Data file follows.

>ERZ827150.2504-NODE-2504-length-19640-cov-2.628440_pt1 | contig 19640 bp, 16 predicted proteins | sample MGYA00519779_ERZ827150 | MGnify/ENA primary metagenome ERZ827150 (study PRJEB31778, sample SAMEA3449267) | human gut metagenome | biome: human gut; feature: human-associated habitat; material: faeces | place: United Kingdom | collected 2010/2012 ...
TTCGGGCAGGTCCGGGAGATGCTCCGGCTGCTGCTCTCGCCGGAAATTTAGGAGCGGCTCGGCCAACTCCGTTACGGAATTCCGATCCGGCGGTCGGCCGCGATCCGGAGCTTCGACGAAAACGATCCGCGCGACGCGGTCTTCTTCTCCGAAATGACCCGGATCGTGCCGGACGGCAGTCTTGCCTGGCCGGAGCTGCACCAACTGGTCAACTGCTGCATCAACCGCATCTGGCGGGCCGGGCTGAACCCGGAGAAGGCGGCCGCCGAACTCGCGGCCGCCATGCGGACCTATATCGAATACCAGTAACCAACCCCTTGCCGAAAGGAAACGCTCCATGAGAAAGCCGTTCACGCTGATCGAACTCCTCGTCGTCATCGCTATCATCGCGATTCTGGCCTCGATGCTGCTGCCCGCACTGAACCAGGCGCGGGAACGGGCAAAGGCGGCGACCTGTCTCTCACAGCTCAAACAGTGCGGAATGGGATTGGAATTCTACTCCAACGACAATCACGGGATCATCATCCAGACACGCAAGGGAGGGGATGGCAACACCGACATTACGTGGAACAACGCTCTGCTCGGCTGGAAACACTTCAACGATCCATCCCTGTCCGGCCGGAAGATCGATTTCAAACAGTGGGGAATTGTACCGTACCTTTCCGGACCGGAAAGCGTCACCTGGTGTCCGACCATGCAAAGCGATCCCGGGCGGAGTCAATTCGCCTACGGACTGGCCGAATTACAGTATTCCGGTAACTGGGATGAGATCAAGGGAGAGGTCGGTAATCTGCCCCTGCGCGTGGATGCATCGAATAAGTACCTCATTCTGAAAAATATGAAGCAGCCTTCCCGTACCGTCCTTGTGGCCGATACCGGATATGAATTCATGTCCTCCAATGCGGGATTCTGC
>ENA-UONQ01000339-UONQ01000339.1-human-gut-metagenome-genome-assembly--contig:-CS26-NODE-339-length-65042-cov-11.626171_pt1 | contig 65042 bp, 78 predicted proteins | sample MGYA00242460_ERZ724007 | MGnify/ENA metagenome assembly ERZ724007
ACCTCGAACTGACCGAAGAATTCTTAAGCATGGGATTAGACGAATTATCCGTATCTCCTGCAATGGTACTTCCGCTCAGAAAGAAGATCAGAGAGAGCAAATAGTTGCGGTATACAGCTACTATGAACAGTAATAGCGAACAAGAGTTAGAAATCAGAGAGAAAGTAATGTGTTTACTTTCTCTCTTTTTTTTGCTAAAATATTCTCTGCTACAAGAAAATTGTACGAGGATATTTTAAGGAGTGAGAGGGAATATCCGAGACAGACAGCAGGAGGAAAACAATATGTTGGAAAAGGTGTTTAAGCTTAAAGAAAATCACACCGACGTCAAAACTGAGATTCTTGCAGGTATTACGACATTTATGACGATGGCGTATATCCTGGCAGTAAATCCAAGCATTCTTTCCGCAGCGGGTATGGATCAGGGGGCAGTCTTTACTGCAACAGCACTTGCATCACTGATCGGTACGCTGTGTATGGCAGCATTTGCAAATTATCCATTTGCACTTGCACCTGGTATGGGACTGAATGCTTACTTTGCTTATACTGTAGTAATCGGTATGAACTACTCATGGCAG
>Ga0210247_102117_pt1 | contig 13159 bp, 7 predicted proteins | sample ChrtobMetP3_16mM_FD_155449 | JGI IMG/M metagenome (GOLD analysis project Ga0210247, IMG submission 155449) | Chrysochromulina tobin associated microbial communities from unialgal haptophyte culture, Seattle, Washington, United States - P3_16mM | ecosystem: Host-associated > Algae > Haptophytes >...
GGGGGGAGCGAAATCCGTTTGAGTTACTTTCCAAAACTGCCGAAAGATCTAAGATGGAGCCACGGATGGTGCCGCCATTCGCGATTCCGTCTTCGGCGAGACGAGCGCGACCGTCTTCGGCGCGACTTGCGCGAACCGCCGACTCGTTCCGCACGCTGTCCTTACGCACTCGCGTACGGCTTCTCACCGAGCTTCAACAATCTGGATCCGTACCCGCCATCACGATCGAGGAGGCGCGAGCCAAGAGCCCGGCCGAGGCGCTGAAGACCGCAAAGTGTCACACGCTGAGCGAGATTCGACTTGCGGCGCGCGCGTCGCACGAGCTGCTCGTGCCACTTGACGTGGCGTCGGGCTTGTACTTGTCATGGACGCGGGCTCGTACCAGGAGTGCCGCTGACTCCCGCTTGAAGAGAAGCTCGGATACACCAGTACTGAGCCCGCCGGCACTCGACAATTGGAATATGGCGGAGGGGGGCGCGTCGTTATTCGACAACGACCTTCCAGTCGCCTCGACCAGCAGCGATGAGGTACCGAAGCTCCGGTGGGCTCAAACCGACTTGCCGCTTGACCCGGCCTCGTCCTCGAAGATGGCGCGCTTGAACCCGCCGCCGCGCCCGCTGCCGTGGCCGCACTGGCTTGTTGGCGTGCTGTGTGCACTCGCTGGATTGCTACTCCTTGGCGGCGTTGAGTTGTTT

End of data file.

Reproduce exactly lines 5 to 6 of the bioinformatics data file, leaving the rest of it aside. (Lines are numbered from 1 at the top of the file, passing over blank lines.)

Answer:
>Ga0210247_102117_pt1 | contig 13159 bp, 7 predicted proteins | sample ChrtobMetP3_16mM_FD_155449 | JGI IMG/M metagenome (GOLD analysis project Ga0210247, IMG submission 155449) | Chrysochromulina tobin associated microbial communities from unialgal haptophyte culture, Seattle, Washington, United States - P3_16mM | ecosystem: Host-associated > Algae > Haptophytes >...
GGGGGGAGCGAAATCCGTTTGAGTTACTTTCCAAAACTGCCGAAAGATCTAAGATGGAGCCACGGATGGTGCCGCCATTCGCGATTCCGTCTTCGGCGAGACGAGCGCGACCGTCTTCGGCGCGACTTGCGCGAACCGCCGACTCGTTCCGCACGCTGTCCTTACGCACTCGCGTACGGCTTCTCACCGAGCTTCAACAATCTGGATCCGTACCCGCCATCACGATCGAGGAGGCGCGAGCCAAGAGCCCGGCCGAGGCGCTGAAGACCGCAAAGTGTCACACGCTGAGCGAGATTCGACTTGCGGCGCGCGCGTCGCACGAGCTGCTCGTGCCACTTGACGTGGCGTCGGGCTTGTACTTGTCATGGACGCGGGCTCGTACCAGGAGTGCCGCTGACTCCCGCTTGAAGAGAAGCTCGGATACACCAGTACTGAGCCCGCCGGCACTCGACAATTGGAATATGGCGGAGGGGGGCGCGTCGTTATTCGACAACGACCTTCCAGTCGCCTCGACCAGCAGCGATGAGGTACCGAAGCTCCGGTGGGCTCAAACCGACTTGCCGCTTGACCCGGCCTCGTCCTCGAAGATGGCGCGCTTGAACCCGCCGCCGCGCCCGCTGCCGTGGCCGCACTGGCTTGTTGGCGTGCTGTGTGCACTCGCTGGATTGCTACTCCTTGGCGGCGTTGAGTTGTTT